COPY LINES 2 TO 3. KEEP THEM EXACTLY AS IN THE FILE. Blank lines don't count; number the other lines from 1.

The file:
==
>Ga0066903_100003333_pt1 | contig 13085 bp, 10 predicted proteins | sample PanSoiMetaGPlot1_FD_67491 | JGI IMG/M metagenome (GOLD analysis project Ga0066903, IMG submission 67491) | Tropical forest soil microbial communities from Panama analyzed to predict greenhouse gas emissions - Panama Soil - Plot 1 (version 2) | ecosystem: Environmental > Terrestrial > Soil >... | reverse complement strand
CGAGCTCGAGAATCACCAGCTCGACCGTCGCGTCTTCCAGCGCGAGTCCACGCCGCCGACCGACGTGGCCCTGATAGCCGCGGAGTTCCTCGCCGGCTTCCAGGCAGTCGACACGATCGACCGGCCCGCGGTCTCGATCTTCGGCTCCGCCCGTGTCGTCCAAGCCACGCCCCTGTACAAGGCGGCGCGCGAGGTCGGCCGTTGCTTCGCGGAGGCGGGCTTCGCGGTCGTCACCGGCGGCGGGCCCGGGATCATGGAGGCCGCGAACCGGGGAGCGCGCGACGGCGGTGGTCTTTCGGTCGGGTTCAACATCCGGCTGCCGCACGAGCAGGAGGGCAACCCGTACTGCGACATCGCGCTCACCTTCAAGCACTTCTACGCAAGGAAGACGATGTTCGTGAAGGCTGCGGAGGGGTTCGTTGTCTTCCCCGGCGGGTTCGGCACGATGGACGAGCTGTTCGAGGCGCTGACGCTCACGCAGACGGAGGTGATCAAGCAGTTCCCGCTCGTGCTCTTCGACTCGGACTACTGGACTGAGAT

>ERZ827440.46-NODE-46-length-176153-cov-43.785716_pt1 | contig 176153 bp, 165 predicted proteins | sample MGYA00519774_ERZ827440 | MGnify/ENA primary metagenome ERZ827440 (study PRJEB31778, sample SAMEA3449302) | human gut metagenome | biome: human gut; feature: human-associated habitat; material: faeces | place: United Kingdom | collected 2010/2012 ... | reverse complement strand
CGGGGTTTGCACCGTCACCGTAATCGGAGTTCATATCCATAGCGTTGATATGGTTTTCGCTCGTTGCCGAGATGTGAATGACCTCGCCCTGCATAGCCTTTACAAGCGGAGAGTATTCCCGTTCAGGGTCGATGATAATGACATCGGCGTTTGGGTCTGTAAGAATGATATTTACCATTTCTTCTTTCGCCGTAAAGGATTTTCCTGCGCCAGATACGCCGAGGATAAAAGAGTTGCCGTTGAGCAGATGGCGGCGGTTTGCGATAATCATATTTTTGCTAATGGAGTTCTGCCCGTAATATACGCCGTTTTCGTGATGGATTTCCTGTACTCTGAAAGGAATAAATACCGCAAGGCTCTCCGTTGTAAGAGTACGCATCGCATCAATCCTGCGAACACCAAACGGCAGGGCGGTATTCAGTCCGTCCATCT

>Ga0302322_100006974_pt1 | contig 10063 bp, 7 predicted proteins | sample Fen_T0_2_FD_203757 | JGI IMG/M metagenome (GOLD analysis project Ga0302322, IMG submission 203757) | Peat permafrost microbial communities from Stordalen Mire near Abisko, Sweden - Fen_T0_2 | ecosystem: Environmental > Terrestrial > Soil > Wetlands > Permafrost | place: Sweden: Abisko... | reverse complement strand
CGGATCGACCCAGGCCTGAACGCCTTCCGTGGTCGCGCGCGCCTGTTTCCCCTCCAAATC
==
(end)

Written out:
CGAGCTCGAGAATCACCAGCTCGACCGTCGCGTCTTCCAGCGCGAGTCCACGCCGCCGACCGACGTGGCCCTGATAGCCGCGGAGTTCCTCGCCGGCTTCCAGGCAGTCGACACGATCGACCGGCCCGCGGTCTCGATCTTCGGCTCCGCCCGTGTCGTCCAAGCCACGCCCCTGTACAAGGCGGCGCGCGAGGTCGGCCGTTGCTTCGCGGAGGCGGGCTTCGCGGTCGTCACCGGCGGCGGGCCCGGGATCATGGAGGCCGCGAACCGGGGAGCGCGCGACGGCGGTGGTCTTTCGGTCGGGTTCAACATCCGGCTGCCGCACGAGCAGGAGGGCAACCCGTACTGCGACATCGCGCTCACCTTCAAGCACTTCTACGCAAGGAAGACGATGTTCGTGAAGGCTGCGGAGGGGTTCGTTGTCTTCCCCGGCGGGTTCGGCACGATGGACGAGCTGTTCGAGGCGCTGACGCTCACGCAGACGGAGGTGATCAAGCAGTTCCCGCTCGTGCTCTTCGACTCGGACTACTGGACTGAGAT

>ERZ827440.46-NODE-46-length-176153-cov-43.785716_pt1 | contig 176153 bp, 165 predicted proteins | sample MGYA00519774_ERZ827440 | MGnify/ENA primary metagenome ERZ827440 (study PRJEB31778, sample SAMEA3449302) | human gut metagenome | biome: human gut; feature: human-associated habitat; material: faeces | place: United Kingdom | collected 2010/2012 ... | reverse complement strand